See this web site from NCTE, NCTE’s “1984+20″ Project. Here’s the opening paragraph from that site:
The National Council of Teachers of English (NCTE) is sponsoring a nationwide reading and discussion of George Orwellâ€™s classic novel 1984 this October. Educators and students in high schools, colleges, and universities, and citizens in libraries, community organizations, and book discussion groups are invited to read the book and discuss its prophetic nature and what it might teach us about life in the contemporary United States. The â€œ1984+20â€� project aims to promote awareness, discussion, and debate about the key roles of language in politics and culture.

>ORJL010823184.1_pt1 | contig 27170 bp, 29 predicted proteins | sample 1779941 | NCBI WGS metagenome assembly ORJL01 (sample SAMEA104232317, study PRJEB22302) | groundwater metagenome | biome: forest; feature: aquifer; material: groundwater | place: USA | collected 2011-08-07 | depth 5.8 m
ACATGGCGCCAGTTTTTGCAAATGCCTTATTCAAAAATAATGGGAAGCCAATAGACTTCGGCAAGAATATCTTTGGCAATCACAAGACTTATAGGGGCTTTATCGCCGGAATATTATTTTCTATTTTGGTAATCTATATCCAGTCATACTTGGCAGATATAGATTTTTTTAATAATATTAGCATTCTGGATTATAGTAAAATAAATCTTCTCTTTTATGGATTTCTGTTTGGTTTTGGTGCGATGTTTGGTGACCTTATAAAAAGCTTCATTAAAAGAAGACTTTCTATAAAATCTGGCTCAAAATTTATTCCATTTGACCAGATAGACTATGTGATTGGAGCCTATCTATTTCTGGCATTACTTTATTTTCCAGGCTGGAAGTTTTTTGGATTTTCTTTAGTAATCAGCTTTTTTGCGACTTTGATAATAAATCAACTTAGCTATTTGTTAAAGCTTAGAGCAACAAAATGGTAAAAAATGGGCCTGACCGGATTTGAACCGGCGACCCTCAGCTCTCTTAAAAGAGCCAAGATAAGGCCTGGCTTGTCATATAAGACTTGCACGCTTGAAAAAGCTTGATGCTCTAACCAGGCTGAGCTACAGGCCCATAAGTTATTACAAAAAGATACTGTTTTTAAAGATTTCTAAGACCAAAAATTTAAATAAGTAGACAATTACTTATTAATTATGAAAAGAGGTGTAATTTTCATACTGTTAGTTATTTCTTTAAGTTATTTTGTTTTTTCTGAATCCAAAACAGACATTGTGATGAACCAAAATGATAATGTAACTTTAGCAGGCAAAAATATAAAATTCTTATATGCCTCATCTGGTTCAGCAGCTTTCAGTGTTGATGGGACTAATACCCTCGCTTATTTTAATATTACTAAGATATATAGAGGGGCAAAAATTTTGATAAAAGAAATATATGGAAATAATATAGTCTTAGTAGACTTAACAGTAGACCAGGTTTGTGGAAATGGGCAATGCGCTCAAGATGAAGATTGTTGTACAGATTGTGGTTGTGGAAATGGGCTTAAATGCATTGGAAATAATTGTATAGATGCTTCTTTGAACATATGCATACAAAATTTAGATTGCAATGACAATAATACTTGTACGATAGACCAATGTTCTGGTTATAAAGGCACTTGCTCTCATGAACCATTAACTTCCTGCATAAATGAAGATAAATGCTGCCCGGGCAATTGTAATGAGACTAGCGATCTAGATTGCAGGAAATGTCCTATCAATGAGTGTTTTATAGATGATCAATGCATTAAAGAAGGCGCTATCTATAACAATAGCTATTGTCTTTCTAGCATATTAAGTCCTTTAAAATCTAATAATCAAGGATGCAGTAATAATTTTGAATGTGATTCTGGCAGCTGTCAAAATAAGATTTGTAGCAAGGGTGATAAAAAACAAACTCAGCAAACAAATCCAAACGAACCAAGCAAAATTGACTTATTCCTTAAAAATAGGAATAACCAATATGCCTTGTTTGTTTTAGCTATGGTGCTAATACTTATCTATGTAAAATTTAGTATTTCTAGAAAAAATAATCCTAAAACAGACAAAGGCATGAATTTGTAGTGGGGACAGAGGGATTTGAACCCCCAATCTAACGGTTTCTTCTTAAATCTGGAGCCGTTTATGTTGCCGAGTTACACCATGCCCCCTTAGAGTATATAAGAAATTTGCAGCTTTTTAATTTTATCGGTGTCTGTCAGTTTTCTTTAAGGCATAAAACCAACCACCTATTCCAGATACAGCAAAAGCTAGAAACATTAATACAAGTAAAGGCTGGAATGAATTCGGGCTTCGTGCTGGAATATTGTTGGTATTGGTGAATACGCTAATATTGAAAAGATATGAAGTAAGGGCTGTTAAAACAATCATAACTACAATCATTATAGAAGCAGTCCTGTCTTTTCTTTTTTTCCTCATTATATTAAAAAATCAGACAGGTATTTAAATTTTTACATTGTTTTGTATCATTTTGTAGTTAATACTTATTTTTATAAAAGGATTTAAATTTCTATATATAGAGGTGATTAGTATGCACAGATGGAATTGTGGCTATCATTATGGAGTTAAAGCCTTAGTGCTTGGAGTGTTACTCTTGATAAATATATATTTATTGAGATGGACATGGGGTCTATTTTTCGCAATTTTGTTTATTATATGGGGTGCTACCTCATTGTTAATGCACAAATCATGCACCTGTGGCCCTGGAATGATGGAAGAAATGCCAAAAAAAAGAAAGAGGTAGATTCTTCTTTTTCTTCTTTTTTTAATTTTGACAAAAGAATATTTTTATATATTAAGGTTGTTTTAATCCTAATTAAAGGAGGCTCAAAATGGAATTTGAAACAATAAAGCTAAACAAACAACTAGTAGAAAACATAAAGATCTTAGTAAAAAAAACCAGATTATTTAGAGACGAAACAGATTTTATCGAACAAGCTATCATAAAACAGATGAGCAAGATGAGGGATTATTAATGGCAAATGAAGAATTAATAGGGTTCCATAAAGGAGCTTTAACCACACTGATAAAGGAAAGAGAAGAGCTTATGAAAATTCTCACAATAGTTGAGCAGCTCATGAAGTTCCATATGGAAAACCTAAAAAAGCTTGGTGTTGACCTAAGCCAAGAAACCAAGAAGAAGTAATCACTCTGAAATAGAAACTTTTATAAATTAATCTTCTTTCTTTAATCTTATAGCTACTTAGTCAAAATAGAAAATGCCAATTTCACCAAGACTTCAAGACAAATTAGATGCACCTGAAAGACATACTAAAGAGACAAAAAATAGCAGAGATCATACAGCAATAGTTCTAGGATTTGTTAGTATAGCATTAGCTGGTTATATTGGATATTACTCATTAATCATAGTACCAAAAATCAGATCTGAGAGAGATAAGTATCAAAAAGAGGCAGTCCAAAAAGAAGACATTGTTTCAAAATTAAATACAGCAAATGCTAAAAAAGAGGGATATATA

I don’t really teach any classes where incorporating this book would make much sense (and I couldn’t do it at this stage if I wanted to anyway), but the site has lots of interesting resources and such for high school and college teachers. A couple other thoughts:
* Of course, Orwell didn’t write 1984 in 1984. In fact, as I understand it, the date doesn’t really have a whole lot of significance, other than Orwell wrote and/or published the book in 1948.
* It will be interesting to see if the NCTE catches any political heat from conservatives for this choice.
* I think I’m going to read 1984 again, too. It has been more than 20 years since I’ve read it, but from what I remember, it sure does have a lot to stay about contemporary politics and culture, especially in this era of post-9/11 terrorism fears and worries.